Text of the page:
Media & Events

Skull discovery tells a story of when humans first had sex with Neanderthals

Levantine cranium from Manot Cave (Israel) foreshadows the first European modern humans

b_250_0_16777215_00_http___images.natureworldnews.com_data_images_full_11780_manot-cave.jpg_w=600A key event in human evolution is the expansion of modern humans of African origin across Eurasia between 60 and 40 thousand years (kyr) before present (bp), replacing all other forms of hominins1. Owing to the scarcity of human fossils from this period, these ancestors of all present-day non-African modern populations remain largely enigmatic. Here we describe a partial calvaria, recently discovered at Manot Cave (Western Galilee, Israel) and dated to 54.7 ± 5.5 kyr bp (arithmetic mean ± 2 standard deviations) by uranium–thorium dating, that sheds light on this crucial event. The overall shape and discrete morphological features of the Manot 1 calvaria demonstrate that this partial skull is unequivocally modern. It is similar in shape to recent African skulls as well as to European skulls from the Upper Palaeolithic period, but different from most other early anatomically modern humans in the Levant. This suggests that the Manot people could be closely related to the first modern humans who later successfully colonized Europe. Thus, the anatomical features used to support the ‘assimilation model’ in Europe might not have been inherited from European Neanderthals, but rather from earlier Levantine populations. Moreover, at present, Manot 1 is the only modern human specimen to provide evidence that during the Middle to Upper Palaeolithic interface, both modern humans and Neanderthals contemporaneously inhabited the southern Levant, close in time to the likely interbreeding event with Neanderthals...

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Historic Aztec codex enters the digital age with interactive app

b_250_0_16777215_00_http___media.zuza.com_1_8_18902018-2661-4c6f-9d09-892e2641a13b_B821835977Z.1_20150119163752_000_G151DHE8Q.6_Gallery.jpgWaterloo Region Record

MEXICO CITY — A 16th-century document considered one of the most important primary sources on the Aztecs of pre-Columbian Mexico went digital this month with a new app that aims to spur research and discussion.

The Codex Mendoza is a 1542 illustrated report ordered by Spanish viceroy Antonio de Mendoza that details sources of riches, Aztec expansion and territorial tributes, and chronicles daily life and social dynamics.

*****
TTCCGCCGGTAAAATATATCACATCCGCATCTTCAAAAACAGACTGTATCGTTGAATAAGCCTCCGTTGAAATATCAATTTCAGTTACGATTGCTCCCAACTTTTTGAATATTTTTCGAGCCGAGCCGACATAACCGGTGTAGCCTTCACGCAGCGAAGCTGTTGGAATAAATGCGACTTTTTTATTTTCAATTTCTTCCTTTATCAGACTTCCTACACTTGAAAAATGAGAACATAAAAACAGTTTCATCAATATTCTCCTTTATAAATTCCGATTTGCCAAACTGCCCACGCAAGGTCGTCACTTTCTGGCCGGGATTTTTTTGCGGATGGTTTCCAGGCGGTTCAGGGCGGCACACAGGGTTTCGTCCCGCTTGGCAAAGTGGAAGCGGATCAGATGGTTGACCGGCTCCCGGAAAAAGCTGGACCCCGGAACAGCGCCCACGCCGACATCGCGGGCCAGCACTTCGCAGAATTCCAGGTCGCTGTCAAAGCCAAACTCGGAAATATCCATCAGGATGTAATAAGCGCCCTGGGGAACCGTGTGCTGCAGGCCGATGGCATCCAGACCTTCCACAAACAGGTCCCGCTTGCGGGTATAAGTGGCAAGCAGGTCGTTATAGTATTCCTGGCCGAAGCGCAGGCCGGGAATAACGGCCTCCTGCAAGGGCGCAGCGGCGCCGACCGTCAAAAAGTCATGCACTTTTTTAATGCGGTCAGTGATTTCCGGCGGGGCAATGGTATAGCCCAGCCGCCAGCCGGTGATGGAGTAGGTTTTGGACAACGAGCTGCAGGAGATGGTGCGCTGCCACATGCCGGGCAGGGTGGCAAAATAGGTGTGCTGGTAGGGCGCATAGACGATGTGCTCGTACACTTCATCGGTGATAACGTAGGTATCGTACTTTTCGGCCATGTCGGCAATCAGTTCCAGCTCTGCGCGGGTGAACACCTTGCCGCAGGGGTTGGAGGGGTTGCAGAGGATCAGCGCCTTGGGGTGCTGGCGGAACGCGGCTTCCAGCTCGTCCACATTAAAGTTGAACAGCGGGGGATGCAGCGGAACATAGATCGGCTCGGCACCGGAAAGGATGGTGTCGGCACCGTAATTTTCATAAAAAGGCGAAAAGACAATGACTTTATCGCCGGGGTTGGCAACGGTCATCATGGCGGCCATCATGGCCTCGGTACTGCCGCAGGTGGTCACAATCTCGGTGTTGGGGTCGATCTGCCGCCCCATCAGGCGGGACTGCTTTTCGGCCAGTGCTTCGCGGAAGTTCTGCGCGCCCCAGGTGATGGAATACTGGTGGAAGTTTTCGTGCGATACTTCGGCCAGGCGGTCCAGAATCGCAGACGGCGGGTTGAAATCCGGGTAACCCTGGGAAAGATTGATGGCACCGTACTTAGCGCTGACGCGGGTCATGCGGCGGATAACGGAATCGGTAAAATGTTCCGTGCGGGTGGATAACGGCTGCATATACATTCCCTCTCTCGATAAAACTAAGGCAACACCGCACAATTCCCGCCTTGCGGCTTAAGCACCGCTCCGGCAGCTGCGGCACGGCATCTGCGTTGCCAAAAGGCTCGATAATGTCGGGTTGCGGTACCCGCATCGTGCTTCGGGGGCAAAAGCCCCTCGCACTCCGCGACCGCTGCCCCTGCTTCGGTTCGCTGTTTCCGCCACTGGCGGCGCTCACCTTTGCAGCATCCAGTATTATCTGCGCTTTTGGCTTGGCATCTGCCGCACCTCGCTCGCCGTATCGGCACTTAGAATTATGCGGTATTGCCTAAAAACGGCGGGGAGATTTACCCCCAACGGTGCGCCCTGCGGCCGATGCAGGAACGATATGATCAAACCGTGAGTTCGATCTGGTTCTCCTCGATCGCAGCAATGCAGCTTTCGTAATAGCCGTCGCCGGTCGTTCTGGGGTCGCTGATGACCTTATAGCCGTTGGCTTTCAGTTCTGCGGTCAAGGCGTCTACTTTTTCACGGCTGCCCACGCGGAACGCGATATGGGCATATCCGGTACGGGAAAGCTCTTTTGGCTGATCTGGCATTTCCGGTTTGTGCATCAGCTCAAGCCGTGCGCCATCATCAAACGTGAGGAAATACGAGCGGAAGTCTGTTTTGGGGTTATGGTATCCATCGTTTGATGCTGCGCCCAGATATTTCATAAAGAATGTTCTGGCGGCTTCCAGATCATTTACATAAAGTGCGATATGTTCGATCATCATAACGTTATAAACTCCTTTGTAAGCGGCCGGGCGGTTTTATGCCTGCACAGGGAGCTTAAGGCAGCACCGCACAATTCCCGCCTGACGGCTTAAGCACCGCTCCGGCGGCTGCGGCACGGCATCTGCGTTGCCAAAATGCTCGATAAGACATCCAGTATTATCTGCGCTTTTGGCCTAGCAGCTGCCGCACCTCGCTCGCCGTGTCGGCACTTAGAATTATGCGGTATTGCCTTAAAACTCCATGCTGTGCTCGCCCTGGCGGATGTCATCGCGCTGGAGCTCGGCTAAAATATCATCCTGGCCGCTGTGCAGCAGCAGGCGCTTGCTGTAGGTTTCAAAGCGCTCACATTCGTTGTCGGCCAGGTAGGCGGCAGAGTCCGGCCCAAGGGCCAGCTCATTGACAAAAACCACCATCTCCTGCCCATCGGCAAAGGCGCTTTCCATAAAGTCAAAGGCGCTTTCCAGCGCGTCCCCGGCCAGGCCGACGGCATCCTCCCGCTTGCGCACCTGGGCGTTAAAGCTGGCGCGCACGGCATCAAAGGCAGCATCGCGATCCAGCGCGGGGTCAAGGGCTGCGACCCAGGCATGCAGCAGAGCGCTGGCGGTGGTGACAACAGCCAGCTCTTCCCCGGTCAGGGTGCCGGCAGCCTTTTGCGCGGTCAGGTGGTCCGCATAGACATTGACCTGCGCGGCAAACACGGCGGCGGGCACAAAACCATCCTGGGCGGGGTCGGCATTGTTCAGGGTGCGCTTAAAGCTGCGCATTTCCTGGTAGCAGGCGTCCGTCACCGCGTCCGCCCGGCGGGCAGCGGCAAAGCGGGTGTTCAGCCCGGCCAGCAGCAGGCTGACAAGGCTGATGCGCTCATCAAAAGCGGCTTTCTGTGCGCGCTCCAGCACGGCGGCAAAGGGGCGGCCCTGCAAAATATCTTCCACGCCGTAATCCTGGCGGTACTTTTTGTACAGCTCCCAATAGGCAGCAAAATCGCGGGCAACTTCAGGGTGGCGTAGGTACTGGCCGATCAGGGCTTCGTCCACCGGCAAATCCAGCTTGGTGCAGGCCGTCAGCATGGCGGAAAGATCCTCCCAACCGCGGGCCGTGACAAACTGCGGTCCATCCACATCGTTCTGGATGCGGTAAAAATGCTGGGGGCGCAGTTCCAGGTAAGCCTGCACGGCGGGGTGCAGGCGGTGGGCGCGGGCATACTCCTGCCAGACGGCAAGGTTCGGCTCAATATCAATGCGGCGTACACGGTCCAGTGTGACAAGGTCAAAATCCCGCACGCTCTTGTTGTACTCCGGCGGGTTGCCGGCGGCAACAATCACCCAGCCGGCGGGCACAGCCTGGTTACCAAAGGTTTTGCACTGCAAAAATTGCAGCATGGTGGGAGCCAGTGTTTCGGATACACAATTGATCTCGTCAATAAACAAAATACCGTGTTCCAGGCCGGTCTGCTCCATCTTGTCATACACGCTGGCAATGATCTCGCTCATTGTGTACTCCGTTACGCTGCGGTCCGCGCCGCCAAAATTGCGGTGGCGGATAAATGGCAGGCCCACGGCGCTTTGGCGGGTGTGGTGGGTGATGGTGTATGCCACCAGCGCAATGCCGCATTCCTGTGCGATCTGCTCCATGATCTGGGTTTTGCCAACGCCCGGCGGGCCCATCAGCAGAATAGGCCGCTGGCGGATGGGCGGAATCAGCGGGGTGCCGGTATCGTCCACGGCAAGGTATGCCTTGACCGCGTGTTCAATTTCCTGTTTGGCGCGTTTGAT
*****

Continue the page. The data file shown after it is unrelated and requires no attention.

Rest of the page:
The new interactive codex lets users page through the virtual document, mouse-over the old Spanish text for translations into English or modern Spanish, click on images for richer explanations and explore maps of the area.

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Ancient clay seals found in Israel may shed light on biblical era

b_250_0_16777215_00_http___www.haaretz.com_polopoly_fs_1.632874.1419244583!_image_3798653882.jpg_gen_derivatives_landscape_640_3798653882.jpgThe findings could indicate that biblical accounts of David and Solomon described real kings rather than the backwater chieftains considered more likely by some archaeologists.

AP - Impressions from ancient clay seals found at a small site in Israel east of Gaza are signs of government in an area thought to be entirely rural during the 10th century B.C., says Mississippi State University archaeologist James W. Hardin.

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Unlocking Scrolls Preserved in Eruption of Vesuvius, Using X-Ray Beams

Salvatore Laporta/Associated Press

Researchers have found a key that may unlock the only library of classical antiquity to survive along with its documents, raising at least a possibility of recovering vanished works of ancient Greek and Roman authors such as the lost books of Livy’s history of Rome.

The library is that of a villa in Herculaneum, a town that was destroyed in A.D. 79 by the eruption of Mount Vesuvius that obliterated nearby Pompeii.

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Margaret Atwood Protests Removal of Nature Words From Oxford Junior Dictionary

b_250_0_16777215_00_http___static02.mediaite.com_themarysue_uploads_2015_01_14093346445_209b3a58dc_z.jpgIn the spring, at the end of the day, you should smell like broadband?

Since 2007, Oxford University Press has removed the names of at least 30 plants and animals from its Junior Dictionary in favor of modern words like “broadband” or “cut-and-paste”; and although these changes might reflect the inevitable evolution of the English language, Margaret Atwood and 27 other prominent naturalists, writers and media personalities are concerned that omitting the natural world from children’s vocabularies will have dire consequences.

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It shouldn't be man vs. machine

logo.pngIn 1811, British factory workers literally “fought the machine,” protesting against technology under the banner of mythical figurehead King Ludd. Upset about being replaced by more efficient machinery, cost-ineffective factory workers rebelled against the installation of threshing machines and other force-multipliers.

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